The NFL, Concussions, and CBD

The NFLPA is studying the use of medical marijuana for pain management

The National Football League Players Association (NFLPA) is researching the use of medical marijuana to help players manage pain, rather than prescription opioids. In August of 2017, the National Football League sent a letter to the NFLPA offering to "join forces on researching marijuana's potential as a pain management tool."


Some NFL players are supporting CBD research for concussions

Before Eugene Monroe retired from the Baltimore Ravens in 2016, he became the first active NFL player to advocate for the use of cannabinoids for pain management and sports injuries. Since retiring, Monroe has become "the lead advocate for medical cannabis research and policy reform in the NFL" and serves as a board member of the NFLPA Pain Management Committee. He is also the Athletic Ambassador for the nonprofit Doctors for Cannabis Regulation.

Monroe has created an in-depth website to promote the acceptance of cannabinoids for pain management and neuroprotection.  His mission: "I’m calling for the NFL to remove marijuana from the banned substances list; fund medical marijuana research, especially as it relates to CTE; and stop overprescribing addictive and harmful opioids." He is encouraging the use of the #cannabis4pain hashtag.


john.hopkins.500px.png

John Hopkins University is studying active NFL players and cannabis use 

In 2016 researchers in the Johns Hopkins University School of Medicine (Baltimore, Maryland) began recruiting football players on the active roster in the NFL for a study of cannabis versus opioid consumption and "Evaluate how general health (e.g. mood, sleep, stress) relates to cannabinoid and opioid use." Players supporting the study are Derrick Morgan, Jake Plummer, and Eugene Monroe, who donated $80,000 toward the research. From the Player Research Invitation: "With emerging evidence about both the harms associated with opioid use and potential benefits of cannabinoids for pain and inflammation, some players have called for the NFL to re-evaluate its policy regarding cannabinoid use and the current practices surrounding opioid use. "

"Researchers at Johns Hopkins University and the University of Pennsylvania will join forces to survey about 20 current and 20 former NFL players regarding whether they’ve used CBD, as well as their injury and medical history. Once they get the data the researchers will design a study on how the body processes CBD in an effort to see how much CBD players can safely consume long term." The research is being led by Dr. Ryan Vandrey, a professor of behavioral pharmacology at Johns Hopkins.

NOW ENROLLING: Current NFL Players for the John Hopkins study

  • To join the study, please call Dr. Ryan Vandrey, Principal Investigator, at 410-550-4036 or e-mail him at rvandrey@jhmi.edu

  • Enrollment information here.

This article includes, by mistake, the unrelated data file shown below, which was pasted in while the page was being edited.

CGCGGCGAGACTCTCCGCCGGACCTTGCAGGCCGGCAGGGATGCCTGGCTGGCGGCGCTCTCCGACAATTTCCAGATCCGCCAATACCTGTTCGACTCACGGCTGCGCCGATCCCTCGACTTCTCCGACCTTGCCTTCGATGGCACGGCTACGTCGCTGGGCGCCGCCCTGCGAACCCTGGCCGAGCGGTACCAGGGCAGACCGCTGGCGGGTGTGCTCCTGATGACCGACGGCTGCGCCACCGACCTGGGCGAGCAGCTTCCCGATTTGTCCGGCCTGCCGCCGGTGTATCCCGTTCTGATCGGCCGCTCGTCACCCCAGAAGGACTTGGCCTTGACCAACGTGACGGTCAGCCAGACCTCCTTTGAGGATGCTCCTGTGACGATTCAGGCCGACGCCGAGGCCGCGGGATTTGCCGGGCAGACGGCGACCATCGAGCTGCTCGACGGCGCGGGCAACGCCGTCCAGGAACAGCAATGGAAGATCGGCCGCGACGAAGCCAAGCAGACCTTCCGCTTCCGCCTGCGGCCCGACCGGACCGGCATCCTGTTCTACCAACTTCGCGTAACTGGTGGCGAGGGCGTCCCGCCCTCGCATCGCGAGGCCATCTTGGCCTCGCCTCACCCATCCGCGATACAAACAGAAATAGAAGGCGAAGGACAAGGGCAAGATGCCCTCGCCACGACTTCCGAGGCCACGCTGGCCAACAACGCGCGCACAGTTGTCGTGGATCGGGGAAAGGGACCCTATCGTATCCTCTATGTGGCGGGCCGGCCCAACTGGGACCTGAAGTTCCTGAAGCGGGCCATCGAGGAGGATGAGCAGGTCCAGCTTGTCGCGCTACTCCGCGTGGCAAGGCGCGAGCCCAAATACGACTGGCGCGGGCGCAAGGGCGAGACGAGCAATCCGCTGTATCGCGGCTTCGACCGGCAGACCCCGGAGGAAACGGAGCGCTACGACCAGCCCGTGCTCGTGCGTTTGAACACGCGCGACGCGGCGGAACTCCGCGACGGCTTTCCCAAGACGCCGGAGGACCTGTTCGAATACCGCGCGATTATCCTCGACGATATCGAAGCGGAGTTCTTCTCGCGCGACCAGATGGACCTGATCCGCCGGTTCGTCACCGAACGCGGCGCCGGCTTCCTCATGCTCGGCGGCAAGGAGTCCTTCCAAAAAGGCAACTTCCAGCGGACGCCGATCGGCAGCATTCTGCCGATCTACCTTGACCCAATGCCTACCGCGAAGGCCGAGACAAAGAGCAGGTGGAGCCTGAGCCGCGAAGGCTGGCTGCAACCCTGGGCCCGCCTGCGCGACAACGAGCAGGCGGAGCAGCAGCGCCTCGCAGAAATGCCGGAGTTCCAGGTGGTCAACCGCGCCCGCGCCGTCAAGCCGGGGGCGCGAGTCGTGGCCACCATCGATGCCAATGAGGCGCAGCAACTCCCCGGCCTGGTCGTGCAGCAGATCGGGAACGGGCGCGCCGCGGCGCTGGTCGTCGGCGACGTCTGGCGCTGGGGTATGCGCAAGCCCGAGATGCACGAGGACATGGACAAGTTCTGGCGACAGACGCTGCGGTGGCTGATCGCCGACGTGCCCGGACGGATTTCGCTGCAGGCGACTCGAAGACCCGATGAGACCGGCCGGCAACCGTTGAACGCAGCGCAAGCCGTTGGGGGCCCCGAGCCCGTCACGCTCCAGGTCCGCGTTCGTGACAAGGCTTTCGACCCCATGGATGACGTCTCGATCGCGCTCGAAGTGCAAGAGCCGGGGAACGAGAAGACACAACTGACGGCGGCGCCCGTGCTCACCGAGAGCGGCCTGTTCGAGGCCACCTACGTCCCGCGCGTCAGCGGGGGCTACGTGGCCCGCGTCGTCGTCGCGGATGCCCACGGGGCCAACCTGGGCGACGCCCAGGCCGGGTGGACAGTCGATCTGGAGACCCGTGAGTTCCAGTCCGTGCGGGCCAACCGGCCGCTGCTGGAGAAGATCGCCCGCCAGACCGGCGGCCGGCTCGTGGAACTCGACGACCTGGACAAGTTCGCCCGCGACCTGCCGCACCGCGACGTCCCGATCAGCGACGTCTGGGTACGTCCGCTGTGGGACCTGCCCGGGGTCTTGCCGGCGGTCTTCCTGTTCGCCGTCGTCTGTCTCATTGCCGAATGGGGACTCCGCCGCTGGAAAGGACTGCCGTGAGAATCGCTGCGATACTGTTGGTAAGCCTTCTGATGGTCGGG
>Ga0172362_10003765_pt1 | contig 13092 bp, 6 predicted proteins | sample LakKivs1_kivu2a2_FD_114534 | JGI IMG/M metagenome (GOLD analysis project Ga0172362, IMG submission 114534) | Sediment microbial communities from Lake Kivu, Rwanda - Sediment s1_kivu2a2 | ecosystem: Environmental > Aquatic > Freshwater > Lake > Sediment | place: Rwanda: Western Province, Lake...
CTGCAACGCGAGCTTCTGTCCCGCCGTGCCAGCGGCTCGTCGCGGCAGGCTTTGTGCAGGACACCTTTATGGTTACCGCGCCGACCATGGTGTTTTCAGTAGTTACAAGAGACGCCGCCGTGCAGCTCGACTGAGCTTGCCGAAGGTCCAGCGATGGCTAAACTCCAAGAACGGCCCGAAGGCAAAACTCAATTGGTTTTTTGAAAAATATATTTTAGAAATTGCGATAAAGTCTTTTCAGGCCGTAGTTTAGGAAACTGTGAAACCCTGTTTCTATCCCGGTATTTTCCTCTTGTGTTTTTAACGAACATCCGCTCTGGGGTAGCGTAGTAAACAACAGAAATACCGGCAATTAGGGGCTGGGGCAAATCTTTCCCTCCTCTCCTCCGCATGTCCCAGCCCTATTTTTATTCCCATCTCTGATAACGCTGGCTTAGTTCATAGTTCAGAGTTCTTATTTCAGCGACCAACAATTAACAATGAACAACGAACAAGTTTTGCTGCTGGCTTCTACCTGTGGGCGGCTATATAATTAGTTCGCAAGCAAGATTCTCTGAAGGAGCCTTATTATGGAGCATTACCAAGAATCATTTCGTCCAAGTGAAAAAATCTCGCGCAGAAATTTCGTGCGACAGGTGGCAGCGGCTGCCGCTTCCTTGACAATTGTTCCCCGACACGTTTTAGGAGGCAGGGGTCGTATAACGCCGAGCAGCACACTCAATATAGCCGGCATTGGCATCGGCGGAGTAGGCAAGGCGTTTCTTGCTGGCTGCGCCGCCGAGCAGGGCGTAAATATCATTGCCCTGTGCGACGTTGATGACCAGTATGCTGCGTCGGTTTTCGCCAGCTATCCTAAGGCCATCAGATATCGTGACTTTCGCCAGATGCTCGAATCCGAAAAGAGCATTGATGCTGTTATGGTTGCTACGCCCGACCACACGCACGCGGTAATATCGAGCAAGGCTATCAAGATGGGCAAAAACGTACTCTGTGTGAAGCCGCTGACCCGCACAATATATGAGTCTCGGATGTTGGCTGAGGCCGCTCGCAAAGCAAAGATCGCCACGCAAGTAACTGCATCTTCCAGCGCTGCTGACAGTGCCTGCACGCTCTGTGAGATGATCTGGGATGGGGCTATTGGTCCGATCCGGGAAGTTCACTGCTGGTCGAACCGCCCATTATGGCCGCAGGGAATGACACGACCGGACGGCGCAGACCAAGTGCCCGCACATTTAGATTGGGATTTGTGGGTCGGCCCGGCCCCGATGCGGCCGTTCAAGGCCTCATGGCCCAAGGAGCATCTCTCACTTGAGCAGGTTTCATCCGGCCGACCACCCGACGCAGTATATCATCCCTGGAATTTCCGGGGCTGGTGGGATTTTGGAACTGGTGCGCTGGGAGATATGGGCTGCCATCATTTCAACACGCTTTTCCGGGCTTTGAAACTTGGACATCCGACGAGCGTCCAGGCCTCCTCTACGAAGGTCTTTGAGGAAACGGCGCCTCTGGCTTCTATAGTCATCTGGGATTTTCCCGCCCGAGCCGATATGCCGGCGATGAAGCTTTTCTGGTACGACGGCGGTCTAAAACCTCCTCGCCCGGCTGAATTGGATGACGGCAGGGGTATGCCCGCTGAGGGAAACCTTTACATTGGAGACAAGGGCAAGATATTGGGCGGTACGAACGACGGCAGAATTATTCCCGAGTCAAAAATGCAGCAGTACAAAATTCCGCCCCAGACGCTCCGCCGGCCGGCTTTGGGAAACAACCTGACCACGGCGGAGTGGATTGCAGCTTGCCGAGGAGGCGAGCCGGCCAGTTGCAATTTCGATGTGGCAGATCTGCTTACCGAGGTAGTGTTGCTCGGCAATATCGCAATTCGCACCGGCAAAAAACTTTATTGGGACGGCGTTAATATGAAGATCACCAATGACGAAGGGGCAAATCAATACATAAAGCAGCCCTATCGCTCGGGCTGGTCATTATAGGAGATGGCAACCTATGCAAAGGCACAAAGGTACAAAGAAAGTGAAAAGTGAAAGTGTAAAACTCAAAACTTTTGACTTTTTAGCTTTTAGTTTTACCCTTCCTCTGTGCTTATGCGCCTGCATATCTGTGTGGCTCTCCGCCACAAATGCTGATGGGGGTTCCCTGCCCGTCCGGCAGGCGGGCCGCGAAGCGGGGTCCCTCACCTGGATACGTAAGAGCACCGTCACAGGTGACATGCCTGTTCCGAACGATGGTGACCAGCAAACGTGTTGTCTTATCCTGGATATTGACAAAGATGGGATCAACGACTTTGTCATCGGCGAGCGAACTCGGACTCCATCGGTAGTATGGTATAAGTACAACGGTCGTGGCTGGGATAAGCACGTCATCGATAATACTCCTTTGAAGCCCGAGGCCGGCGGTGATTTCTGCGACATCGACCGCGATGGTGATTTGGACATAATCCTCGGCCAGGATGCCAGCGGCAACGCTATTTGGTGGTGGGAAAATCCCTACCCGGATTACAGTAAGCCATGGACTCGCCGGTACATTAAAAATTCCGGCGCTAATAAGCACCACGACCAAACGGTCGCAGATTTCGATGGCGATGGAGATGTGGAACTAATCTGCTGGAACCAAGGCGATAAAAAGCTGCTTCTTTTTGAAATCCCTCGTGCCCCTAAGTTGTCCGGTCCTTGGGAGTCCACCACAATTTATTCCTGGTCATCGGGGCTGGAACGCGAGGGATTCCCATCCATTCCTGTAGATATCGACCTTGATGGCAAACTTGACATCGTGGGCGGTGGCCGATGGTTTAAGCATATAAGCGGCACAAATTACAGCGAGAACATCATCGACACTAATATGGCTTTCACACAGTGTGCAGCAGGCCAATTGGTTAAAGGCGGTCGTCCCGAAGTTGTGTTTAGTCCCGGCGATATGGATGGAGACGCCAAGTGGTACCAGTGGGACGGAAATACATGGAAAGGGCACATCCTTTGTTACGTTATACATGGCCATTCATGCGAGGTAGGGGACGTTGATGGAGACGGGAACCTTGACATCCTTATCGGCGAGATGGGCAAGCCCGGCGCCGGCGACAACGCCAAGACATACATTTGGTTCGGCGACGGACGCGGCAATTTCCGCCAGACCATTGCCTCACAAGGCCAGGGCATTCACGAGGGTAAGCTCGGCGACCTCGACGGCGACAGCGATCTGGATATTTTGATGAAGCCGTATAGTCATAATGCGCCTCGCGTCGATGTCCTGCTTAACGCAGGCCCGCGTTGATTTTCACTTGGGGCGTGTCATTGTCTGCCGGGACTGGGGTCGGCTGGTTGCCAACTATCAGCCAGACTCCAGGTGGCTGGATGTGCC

Screen Shot 2018-07-09 at 10.00.47 AM.png

Retired NFL Players have formed the Gridiron Cannabis Coalition

Kyle Turley, a former NFL All-Pro is the leader of the Gridiron Cannabis Coalition. Turley has estimated that at least 50% of players used marijuana when he played.

The Gridiron Cannabis Coalition has the following mission statement:

"The sport of American Football is plagued with multiple ailments and diseases currently void of non-addictive treatments and cures. The GCC is determined to resolve this impasse to allow players and the public option of an organic treatment for injury and illness through Cannabis."


WHEN THE BRIGHT LIGHTS FADE campaign: CBD treatment for NFL players 

A note of caution: This video claims that a study finds that 96% of NFL players have CTE. This is a misstatement. There have been a series of studies of brains which have been donated by NFL players (and their families) usually because of a concern about CTE. This creates a selection bias in the brain collection and a lack of a control group in the studies. Despite the study limitations, however, "the data suggest that there is very likely a relationship between exposure to football and the risk of developing this disease."  

When The Bright Lights Fade was a 2016 fundraising campaign and online video created to raise money for the John Hopkins study of NFL players and cannabis consumption. The video, which went viral, discusses concussions, CTE, and depression and advocates for CBD as a potential treatment option to address pain management as well use as a preventative measure, to promote neurogenesis in the brain. The video references a 2013 study finding that regular CBD administration to stressed mice promoted "proneurogenic action."

The video features interviews with NFL players Jake Plummer, Reuben Droughns, Nate Jackson, Charlie Adams and Tatum Bell. The campaign was sponsored by CW Botanicals and it's related nonprofit The Realm of Caring.

 



Related articles from our blog